In fulfilling its three-part mission of teaching, research and service, UGA generated a record annual economic impact of $7.4 billion to the state of Georgia, according to a new, comprehensive study. Growth in the number of degrees conferred at the undergraduate and graduate levels, increases in externally funded research activity, and an expansion of public service and outreach activities all contributed to this record.
“This latest economic impact study provides further evidence that the University of Georgia is vital to our state’s prosperity,” said President Jere W. Morehead. “Our faculty, staff, students and alumni create opportunities across Georgia that strengthen our economy and our future, delivering a significant return on public investment.”
Information on how individuals and communities can connect with university expertise and resources — as well as estimates of economic impacts at the local level — are available at impact.uga.edu.
Educating for Georgia’s future
The study, conducted by UGA economist Michael Adjemian, assessed the economic activity generated by the university’s teaching activities in the 2020-2021 academic year by calculating the increased earnings that degree holders can expect to receive based on their field of study. Two out of every three UGA graduates stay in Georgia, and their increased earnings contribute to the tax bases of the communities they call home. Out-of-state and international students generate economic impact through the spending they bring to Georgia, and these impacts were included in the report as well.
The demand for a UGA education — measured by the number of applications and the number of students enrolled — is at record levels, as are student success metrics. This fall, UGA enrollment exceeded 40,000 students for the first time in the institution’s 237-year history, with growth occurring fastest in the number of graduate and professional students. Student success metrics at UGA are at record levels, with 88% of students earning their degrees in six years. That figure is well above the average for SEC and peer institutions and is just one percentage point below the average for UGA’s aspirational institutions.
Jack Hu, the university’s senior vice president for academic affairs and provost, noted that initiatives to reduce class sizes, expand experiential learning opportunities and offer tailored support to students are contributing to UGA’s record levels of student achievement.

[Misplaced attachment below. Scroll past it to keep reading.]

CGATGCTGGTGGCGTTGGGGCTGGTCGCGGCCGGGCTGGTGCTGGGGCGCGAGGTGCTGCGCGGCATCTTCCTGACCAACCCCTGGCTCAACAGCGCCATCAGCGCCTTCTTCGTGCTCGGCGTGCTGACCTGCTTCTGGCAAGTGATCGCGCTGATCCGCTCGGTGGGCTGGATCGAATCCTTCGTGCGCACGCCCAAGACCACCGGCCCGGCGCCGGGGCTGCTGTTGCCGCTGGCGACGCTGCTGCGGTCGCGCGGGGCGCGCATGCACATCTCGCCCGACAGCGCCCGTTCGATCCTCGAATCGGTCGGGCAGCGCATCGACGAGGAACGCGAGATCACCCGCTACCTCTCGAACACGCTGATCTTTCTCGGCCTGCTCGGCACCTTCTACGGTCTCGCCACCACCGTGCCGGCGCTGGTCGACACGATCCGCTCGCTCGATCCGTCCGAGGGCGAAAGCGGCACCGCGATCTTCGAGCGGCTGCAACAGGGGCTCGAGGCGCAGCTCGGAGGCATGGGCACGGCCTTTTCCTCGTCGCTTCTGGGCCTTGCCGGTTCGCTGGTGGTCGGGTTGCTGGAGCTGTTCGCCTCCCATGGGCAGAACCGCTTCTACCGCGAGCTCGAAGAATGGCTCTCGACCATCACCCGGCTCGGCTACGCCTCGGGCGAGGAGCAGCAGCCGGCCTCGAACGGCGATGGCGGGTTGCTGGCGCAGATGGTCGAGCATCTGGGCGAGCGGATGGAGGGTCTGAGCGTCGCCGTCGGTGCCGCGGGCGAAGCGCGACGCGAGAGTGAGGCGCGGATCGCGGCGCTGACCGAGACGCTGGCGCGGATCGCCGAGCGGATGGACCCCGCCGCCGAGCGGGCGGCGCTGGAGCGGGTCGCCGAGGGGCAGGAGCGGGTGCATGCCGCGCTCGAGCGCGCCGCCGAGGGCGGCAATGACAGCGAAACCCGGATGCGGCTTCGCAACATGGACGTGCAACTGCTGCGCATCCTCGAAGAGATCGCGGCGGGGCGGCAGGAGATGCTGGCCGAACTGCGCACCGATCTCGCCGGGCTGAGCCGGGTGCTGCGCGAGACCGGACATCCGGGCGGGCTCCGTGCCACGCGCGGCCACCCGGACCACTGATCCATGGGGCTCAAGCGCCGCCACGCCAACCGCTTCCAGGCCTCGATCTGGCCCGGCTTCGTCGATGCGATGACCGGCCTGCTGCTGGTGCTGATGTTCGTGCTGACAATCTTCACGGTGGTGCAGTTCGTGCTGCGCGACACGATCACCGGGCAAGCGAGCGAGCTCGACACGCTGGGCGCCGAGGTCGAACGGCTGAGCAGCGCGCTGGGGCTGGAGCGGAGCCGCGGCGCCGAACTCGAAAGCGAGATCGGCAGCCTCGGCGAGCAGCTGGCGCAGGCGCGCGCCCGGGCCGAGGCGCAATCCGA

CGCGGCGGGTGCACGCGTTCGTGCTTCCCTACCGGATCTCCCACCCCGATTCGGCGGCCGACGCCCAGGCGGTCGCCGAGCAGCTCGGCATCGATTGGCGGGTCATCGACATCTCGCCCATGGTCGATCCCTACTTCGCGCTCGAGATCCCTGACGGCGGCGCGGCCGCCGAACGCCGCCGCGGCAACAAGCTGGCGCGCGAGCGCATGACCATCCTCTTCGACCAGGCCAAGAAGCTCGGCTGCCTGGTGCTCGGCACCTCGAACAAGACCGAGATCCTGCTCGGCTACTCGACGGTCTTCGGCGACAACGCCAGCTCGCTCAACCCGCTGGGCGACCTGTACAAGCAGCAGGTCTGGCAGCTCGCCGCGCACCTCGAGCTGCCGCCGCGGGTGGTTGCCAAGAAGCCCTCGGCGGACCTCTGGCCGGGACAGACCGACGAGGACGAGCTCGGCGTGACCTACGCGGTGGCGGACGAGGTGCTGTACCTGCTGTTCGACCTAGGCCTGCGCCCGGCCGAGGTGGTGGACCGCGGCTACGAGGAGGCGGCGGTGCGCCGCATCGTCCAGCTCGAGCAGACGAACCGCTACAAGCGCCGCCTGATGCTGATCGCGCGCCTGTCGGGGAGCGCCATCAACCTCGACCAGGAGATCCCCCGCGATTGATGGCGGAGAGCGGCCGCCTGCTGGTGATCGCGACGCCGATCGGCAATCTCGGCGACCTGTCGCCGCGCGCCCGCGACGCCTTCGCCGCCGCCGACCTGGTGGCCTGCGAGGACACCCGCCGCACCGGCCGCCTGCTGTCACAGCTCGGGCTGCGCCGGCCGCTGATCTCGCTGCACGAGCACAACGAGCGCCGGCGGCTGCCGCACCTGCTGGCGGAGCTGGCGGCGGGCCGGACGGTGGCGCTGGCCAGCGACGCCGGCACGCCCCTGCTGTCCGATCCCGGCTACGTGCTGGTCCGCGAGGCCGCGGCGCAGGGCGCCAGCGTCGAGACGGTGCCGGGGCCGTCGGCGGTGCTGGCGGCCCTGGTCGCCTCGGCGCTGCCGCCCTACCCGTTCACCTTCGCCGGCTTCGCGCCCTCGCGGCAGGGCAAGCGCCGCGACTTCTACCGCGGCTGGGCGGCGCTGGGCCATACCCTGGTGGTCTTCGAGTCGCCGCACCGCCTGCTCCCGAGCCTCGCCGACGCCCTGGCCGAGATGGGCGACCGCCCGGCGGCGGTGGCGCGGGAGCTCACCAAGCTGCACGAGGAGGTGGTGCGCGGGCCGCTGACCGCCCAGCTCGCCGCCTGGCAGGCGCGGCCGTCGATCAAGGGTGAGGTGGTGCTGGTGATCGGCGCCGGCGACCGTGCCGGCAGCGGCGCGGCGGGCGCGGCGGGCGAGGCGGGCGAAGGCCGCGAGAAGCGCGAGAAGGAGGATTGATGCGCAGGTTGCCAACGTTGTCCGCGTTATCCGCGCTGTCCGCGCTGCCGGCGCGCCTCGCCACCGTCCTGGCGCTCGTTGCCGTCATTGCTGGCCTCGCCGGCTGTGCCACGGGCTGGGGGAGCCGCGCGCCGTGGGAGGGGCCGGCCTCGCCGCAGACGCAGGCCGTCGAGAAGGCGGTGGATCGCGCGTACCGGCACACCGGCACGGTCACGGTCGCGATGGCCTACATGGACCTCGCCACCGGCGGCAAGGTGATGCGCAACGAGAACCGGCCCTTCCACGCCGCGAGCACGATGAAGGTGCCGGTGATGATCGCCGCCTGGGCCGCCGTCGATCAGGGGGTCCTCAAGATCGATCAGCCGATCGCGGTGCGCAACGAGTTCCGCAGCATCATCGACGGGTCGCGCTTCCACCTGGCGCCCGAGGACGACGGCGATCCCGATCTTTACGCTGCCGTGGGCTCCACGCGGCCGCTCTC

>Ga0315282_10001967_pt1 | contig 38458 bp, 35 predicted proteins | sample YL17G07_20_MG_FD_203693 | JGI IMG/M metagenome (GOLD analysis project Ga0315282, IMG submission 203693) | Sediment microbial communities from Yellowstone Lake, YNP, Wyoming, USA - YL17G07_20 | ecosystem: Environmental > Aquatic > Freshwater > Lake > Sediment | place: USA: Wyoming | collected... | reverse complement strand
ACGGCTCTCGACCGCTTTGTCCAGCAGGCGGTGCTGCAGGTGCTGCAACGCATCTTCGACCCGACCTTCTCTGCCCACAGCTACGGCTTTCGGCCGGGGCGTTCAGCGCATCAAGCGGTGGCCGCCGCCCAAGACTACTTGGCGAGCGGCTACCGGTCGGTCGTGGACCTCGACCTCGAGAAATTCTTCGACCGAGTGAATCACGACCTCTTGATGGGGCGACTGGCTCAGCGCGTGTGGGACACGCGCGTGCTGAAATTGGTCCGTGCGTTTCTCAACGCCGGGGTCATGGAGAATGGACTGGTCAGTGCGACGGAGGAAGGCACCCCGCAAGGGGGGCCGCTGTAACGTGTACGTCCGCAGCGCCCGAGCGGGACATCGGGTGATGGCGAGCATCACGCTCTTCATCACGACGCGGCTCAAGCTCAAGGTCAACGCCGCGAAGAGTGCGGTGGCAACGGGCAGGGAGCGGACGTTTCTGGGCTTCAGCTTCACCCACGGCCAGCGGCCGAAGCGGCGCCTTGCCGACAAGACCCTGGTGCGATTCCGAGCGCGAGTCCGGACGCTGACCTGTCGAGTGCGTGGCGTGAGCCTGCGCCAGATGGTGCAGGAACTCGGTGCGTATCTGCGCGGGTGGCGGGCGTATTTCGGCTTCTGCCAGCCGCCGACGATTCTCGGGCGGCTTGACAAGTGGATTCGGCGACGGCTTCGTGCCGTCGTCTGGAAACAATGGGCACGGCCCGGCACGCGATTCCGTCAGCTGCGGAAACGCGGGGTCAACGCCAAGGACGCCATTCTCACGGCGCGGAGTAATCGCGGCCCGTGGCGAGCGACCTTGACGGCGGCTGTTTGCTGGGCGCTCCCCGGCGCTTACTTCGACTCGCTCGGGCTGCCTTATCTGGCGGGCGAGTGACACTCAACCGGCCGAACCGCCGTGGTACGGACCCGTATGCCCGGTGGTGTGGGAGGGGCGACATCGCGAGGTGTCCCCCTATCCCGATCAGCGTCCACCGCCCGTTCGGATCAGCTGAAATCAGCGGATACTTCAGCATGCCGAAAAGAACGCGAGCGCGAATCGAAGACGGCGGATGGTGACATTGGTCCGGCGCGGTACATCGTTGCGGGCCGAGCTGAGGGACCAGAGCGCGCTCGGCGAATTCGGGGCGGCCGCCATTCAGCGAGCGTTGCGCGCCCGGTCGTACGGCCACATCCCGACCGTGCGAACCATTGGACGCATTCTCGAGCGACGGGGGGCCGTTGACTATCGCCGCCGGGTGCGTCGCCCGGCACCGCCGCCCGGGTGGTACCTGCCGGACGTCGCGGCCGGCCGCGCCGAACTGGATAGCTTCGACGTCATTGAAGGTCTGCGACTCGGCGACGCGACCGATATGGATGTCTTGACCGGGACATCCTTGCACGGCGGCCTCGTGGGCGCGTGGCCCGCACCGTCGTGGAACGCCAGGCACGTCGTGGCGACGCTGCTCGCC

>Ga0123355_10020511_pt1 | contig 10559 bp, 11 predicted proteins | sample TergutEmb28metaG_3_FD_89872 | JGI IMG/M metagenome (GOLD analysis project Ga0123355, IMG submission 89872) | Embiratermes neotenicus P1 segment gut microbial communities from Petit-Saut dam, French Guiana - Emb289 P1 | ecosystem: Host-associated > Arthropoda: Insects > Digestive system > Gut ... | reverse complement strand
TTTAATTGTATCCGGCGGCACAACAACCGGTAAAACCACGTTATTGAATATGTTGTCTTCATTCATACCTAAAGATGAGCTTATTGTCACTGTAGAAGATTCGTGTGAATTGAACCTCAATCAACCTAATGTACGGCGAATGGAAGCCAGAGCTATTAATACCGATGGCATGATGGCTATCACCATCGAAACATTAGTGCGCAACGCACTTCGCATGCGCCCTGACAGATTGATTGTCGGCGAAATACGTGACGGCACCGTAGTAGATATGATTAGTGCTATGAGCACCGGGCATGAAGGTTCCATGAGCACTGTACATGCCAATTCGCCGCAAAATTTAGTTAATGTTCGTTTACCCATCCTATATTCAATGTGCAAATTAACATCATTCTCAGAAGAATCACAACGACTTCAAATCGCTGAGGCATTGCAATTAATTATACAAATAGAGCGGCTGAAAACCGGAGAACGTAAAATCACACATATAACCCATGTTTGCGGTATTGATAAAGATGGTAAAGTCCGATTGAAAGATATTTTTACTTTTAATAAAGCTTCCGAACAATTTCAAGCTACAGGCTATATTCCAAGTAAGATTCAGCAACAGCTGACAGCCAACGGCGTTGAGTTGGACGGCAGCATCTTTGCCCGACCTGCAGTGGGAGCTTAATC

“Our outstanding faculty and academic programs contribute to the success and career outcomes of students,” Hu said. “Furthermore, UGA faculty conduct innovative research and impactful outreach that makes our entire state more competitive in the global economy.”
Sparking discovery and innovation
The report noted that the easiest component of UGA’s impact to quantify is the economic activity generated by externally funded grants and contracts for research. According to a commonly used economic impact model known as IMPLAN, each dollar of funding from federal agencies and out-of-state foundations generates an economic impact of $2.08 as those funds are spent in Georgia on personnel and equipment.
In the past year alone, UGA faculty have earned a seven-year contract worth up to approximately $92 million from the National Institutes of Health to establish a center dedicated to fighting the flu and are continuing work on a nearly $20 million grant from the U.S. Department of State to combat human trafficking. UGA faculty are also co-leading a National Science Foundation-funded center to study oceanic ecosystems. UGA’s total research and development expenditures have increased 41% since fiscal year 2013.
Research grants spark discoveries, and UGA continues to expand its innovation ecosystem to help turn those discoveries into new products and companies that contribute to Georgia’s economy. In addition to external grant funding, revenue from the licensing of products and the creation of startup companies based on UGA research contributed to the university’s record economic impact.